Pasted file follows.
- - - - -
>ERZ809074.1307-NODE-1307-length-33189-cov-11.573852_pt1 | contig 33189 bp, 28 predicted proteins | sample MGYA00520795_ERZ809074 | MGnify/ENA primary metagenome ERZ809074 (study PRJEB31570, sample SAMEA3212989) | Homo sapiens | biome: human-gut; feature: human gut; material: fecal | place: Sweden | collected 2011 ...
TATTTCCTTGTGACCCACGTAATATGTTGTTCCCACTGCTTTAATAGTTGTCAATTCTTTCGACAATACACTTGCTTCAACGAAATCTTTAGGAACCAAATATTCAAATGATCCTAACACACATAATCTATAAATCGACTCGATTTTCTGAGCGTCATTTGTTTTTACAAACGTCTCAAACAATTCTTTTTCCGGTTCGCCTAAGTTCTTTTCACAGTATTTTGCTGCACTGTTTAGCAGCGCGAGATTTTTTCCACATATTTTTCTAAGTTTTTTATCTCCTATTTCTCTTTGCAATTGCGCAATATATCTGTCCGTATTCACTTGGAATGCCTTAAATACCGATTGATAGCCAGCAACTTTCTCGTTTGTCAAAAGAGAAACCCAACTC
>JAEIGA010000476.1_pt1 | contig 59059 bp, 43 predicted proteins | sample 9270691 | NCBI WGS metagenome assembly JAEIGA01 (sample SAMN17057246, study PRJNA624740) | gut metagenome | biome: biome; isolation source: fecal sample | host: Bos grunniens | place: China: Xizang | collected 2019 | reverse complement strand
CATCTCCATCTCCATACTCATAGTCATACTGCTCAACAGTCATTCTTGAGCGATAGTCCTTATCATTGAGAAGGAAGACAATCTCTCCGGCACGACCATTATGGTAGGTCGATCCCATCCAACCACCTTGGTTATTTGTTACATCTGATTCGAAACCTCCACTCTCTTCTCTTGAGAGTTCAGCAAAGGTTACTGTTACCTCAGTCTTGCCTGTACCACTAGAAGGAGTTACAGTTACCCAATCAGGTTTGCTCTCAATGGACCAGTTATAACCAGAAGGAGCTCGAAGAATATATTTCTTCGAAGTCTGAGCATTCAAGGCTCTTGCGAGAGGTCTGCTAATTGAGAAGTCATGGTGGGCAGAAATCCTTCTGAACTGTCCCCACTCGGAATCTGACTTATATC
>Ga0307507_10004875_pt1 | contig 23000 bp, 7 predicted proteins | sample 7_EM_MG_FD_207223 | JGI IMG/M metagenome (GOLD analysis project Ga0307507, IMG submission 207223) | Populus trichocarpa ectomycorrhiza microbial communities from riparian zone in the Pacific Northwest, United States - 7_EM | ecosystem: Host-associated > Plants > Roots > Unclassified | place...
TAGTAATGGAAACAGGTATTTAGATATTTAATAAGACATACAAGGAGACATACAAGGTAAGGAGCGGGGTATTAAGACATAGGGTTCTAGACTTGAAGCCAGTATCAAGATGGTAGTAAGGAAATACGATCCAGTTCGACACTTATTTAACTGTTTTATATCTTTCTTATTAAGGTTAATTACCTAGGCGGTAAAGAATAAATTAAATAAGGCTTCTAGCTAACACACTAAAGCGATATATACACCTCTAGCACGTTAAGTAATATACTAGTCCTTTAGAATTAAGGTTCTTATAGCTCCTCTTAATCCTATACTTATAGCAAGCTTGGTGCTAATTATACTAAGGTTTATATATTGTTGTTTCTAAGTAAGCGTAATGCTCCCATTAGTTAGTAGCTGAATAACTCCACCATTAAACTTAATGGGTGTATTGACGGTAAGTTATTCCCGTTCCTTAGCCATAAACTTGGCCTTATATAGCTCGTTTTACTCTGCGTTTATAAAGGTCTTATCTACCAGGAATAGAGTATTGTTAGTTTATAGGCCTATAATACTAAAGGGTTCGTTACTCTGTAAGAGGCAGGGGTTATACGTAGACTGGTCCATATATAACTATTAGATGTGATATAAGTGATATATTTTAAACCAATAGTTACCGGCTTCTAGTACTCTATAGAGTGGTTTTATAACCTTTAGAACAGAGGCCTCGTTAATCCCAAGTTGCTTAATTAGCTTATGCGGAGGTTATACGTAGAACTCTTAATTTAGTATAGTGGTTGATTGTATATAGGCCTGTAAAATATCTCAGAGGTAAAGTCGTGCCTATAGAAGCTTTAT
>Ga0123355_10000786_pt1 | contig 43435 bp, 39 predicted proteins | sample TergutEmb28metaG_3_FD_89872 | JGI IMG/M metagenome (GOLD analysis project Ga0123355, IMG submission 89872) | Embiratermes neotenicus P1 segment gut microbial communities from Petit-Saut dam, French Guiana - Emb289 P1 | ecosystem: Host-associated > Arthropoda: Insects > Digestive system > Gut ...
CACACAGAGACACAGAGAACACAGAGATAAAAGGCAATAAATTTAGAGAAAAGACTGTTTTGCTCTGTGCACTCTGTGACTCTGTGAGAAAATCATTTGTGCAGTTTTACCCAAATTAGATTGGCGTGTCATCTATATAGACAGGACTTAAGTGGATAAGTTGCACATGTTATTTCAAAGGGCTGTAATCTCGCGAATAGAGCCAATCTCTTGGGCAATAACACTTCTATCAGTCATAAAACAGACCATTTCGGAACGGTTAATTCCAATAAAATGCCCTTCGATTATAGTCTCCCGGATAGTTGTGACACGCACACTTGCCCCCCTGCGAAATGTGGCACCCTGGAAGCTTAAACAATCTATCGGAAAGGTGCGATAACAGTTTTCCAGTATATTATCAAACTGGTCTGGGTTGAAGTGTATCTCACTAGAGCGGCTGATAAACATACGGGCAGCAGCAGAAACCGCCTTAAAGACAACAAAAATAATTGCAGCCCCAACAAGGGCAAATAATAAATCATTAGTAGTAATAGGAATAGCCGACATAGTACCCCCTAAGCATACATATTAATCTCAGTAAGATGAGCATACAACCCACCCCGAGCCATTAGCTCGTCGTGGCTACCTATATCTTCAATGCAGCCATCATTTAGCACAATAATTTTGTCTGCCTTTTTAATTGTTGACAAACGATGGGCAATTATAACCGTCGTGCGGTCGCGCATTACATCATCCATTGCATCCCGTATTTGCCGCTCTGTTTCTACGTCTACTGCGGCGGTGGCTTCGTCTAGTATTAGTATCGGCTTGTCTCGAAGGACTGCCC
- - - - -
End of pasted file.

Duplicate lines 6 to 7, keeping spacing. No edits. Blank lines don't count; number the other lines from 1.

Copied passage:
TAGTAATGGAAACAGGTATTTAGATATTTAATAAGACATACAAGGAGACATACAAGGTAAGGAGCGGGGTATTAAGACATAGGGTTCTAGACTTGAAGCCAGTATCAAGATGGTAGTAAGGAAATACGATCCAGTTCGACACTTATTTAACTGTTTTATATCTTTCTTATTAAGGTTAATTACCTAGGCGGTAAAGAATAAATTAAATAAGGCTTCTAGCTAACACACTAAAGCGATATATACACCTCTAGCACGTTAAGTAATATACTAGTCCTTTAGAATTAAGGTTCTTATAGCTCCTCTTAATCCTATACTTATAGCAAGCTTGGTGCTAATTATACTAAGGTTTATATATTGTTGTTTCTAAGTAAGCGTAATGCTCCCATTAGTTAGTAGCTGAATAACTCCACCATTAAACTTAATGGGTGTATTGACGGTAAGTTATTCCCGTTCCTTAGCCATAAACTTGGCCTTATATAGCTCGTTTTACTCTGCGTTTATAAAGGTCTTATCTACCAGGAATAGAGTATTGTTAGTTTATAGGCCTATAATACTAAAGGGTTCGTTACTCTGTAAGAGGCAGGGGTTATACGTAGACTGGTCCATATATAACTATTAGATGTGATATAAGTGATATATTTTAAACCAATAGTTACCGGCTTCTAGTACTCTATAGAGTGGTTTTATAACCTTTAGAACAGAGGCCTCGTTAATCCCAAGTTGCTTAATTAGCTTATGCGGAGGTTATACGTAGAACTCTTAATTTAGTATAGTGGTTGATTGTATATAGGCCTGTAAAATATCTCAGAGGTAAAGTCGTGCCTATAGAAGCTTTAT
>Ga0123355_10000786_pt1 | contig 43435 bp, 39 predicted proteins | sample TergutEmb28metaG_3_FD_89872 | JGI IMG/M metagenome (GOLD analysis project Ga0123355, IMG submission 89872) | Embiratermes neotenicus P1 segment gut microbial communities from Petit-Saut dam, French Guiana - Emb289 P1 | ecosystem: Host-associated > Arthropoda: Insects > Digestive system > Gut ...